Bob Ross, patron saint of happy little trees, harbored a deep, dark secret. He loved clouds. He loved streams. He loved squirrels. But he did not love his hairdo. Nope. That spherical helmet of coiled locks, the one that rested atop his head each and every episode of “The Joy of Painting”? He hated it. He hated every twist and turn his tresses took. But what’s even more shameful (but, let’s be real, very obvious) about his hair hatred? Those curls he loathed aren’t even real. He ― gasp! ― had a perm. Cue origin story: As NPR tells it, Ross ― freshly retired from the Air Force ― was in the midst of a career transition when he settled on his very specific hairstyle. He’d yet to break into the hard and fast industry of televised painting instruction and was a little tight on cash. So, acting according to some mighty questionable logic, he got a perm in order to avoid ever having to pay for a haircut again. “He got this bright idea that he could save money on haircuts. So he let his hair grow, he got a perm, and decided he would never need a haircut again,” Ross’ former business partner Annette Kowalski explained to NPR. Like most hair-related decisions, Ross came to regret his chemically-treated ‘do. Alas, before he could change it, that murky brown globe became his signature look. So much so that his company decided to use it in its logo. As a result, “he could never, ever, ever change his hair, and he was so mad about that,” Kowalski said.  Let us take a moment of silence to remember the perm that might never have been. Because a show starring this guy ― reciting the words, “You can do anything you want to do. This is your world.” ― just wouldn’t have been the same: View post on imgur.com Wow.  Bob Ross before his trademark fro. circa 1970 You can read the entire ...

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  • This 19,000 Square-Foot Flower Carpet Is The Ultimate Gesture Of Friendship

    Posted 2016-08-29 17:06:04 by: Deleted Member

    You may not have been aware that this month marked the 150th anniversary of Belgo-Japanese relations. But it was. And to celebrate, Belgium went all out, putting everyone who’s ever bought their BFF a bouquet of flowers to serious shame.  On Aug. 12, over 100 diligent volunteers pitched in to create a massive, 75-meter long, 24-meter wide flower carpet in front of the Grand Place in Brussels, Belgium, in honor of the longstanding Belgo-Japanese friendship. (That’s nearly 250 feet long and 80 feet wide.) Talk about #friendshipgoals.  The magic carpet, made from 600,000 flowers including begonias, dahlias, grasses and dyed bark, was part of the biannual Flower Carpet of Brussels festival, which has blessed the city of Brussels with the unusual art form (flower carpeting) every other year since 1986.  This year’s masterpiece, made in under four hours, stretched over 1,800 square meters (approximately 19,000 square feet), depicting traditional Japanese good luck talismans in vibrant oranges and deep reds. According to Masafumi Ishii, the Ambassador of Japan to Belgium, the flowers, birds, wind and moon represent natural beauty (or kacho-fugetsu), the koi fish symbolize strength and growth, and the pine trees and bamboo are good omens. And then there are the cherry blossoms, because, “of course.”  Happy friendiversary to Belgium and Japan; you make a great pair. And you sure know how to celebrate platonic love.  - This feed and its contents are the property of The Huffington Post, and use is subject to our terms. It may be used for personal consumption, but may not be distributed on a ...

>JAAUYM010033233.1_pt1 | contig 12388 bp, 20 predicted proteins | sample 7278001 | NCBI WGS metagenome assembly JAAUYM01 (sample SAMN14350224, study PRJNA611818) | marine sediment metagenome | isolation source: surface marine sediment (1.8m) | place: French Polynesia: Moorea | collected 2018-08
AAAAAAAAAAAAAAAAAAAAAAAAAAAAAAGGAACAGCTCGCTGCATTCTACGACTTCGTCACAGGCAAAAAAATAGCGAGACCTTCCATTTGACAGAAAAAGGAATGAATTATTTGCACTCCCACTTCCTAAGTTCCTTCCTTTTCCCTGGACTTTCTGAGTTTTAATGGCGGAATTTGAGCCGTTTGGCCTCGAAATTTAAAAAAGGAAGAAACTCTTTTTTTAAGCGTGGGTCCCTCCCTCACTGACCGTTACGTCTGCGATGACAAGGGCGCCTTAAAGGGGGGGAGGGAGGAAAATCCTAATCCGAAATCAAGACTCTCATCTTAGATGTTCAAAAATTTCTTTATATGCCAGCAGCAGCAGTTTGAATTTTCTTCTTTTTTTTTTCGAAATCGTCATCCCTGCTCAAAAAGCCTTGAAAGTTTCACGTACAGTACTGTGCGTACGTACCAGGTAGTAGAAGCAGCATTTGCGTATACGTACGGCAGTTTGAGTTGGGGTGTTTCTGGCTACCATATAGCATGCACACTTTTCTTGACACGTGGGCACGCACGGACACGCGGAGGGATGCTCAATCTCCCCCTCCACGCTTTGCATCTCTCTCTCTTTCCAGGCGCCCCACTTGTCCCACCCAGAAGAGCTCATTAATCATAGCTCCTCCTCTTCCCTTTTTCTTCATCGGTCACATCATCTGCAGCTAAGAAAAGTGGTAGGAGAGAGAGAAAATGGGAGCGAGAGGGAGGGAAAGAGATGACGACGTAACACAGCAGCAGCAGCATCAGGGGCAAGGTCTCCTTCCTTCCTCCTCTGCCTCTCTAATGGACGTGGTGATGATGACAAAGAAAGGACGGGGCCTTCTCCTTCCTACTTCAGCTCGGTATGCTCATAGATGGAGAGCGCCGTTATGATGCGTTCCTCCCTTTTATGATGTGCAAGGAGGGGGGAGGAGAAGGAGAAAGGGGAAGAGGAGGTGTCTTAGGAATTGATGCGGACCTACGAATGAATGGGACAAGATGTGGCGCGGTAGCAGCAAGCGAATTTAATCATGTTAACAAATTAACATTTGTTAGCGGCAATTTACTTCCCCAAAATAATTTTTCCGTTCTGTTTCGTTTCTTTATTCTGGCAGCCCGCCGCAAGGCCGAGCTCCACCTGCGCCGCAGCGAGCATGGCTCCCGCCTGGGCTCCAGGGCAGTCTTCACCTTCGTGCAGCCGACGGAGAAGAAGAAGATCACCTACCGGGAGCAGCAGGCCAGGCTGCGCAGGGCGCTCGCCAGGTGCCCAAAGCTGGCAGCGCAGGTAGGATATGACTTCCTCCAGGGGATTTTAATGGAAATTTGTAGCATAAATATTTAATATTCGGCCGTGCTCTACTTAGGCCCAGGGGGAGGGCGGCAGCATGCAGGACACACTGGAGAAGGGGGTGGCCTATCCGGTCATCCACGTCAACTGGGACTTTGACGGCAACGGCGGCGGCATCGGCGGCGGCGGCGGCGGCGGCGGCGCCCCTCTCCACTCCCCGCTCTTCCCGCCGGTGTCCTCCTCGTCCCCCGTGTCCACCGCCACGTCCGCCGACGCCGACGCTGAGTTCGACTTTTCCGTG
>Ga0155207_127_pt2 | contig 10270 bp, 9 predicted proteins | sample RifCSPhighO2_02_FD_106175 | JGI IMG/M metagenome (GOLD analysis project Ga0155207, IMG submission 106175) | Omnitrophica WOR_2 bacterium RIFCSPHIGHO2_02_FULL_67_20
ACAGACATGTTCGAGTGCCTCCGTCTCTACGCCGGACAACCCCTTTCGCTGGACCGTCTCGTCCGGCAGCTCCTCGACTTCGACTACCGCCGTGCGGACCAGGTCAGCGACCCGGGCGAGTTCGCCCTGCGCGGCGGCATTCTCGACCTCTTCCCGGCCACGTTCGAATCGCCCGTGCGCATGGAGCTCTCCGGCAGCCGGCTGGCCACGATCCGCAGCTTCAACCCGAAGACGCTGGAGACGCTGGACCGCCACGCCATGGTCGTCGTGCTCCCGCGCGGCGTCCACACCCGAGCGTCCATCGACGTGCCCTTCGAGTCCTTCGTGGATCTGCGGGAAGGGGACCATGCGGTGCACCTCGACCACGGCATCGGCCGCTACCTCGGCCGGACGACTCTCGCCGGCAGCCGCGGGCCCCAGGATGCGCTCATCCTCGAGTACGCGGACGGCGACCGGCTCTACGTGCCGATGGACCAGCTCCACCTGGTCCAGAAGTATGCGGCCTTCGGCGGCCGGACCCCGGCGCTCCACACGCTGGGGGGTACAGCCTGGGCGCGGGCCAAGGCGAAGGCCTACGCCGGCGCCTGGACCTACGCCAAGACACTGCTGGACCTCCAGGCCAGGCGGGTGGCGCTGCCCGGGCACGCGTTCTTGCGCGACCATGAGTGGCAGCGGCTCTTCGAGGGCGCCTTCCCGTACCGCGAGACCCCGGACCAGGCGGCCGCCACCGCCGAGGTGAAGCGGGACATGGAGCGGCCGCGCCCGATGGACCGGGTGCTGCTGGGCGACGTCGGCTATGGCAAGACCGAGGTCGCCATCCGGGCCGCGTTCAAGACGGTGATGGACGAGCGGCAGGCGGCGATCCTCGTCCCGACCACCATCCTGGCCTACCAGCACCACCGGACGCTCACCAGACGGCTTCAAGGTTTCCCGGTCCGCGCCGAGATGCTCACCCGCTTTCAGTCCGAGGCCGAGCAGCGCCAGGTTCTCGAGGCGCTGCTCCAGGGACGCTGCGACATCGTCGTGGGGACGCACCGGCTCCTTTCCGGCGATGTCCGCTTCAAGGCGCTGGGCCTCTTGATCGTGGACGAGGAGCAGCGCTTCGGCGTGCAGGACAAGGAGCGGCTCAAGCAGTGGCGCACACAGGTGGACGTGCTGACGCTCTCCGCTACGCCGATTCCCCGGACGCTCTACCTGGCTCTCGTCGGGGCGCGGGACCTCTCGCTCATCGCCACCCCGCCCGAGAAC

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  • Art of Story (Part 1)

    Posted 2016-08-29 17:05:01 by: Deleted Member

    I am a storyteller. Know how people say we are made of stardust, I say we are made of stories. I am not the first to think, much less write this, others have said it before, and perhaps more eloquently. The Universe is made of stories, not of atoms. - Muriel Rukeyser "We're all made of stories. When they finally put us underground, the stories are what will go on. Not forever, perhaps, but for a time. It's a kind of immortality, I suppose, bounded by limits, it's true, but then so's everything." - Charles De Lint I wake up to uncapped possibilities each day and my reality feels expansive and limitless, not because I am an NZT junkie but because I realize every thing is connected, interdependent and incredibly fascinating. I find good stories expand my consciousness, as they open up my mind and heart to new ways of thinking, being, feeling and doing. My story has been a non linear narrative with massive jumps in logic. I studied science, only to pursue the arts in college. I pursued the arts only to find my way back into science and policy change. I haven't done things as people would expect me to, and it has made life harder but also more fulfilling. I was once told that it would be impossible to acknowledge me for an award category without a career designation. They needed to put me in a box so I could fit into a drop down menu. After considerable deliberation, I cautiously coined the term "Creative Conservationist." It was the broadest title I could think of to describe my ever evolving vision and resilient passion for life. The term also eloquently summarizes what I do. I enable and empower the conservation of all life on earth, human and wild through the arts, in the form of stories. I design visually evocative campaigns that strategically align corporate entities with impact driven non-profit brands, to mobilize individual action towards communal welfare. I create experiential installations and provocative paintings that catalyze genuine ...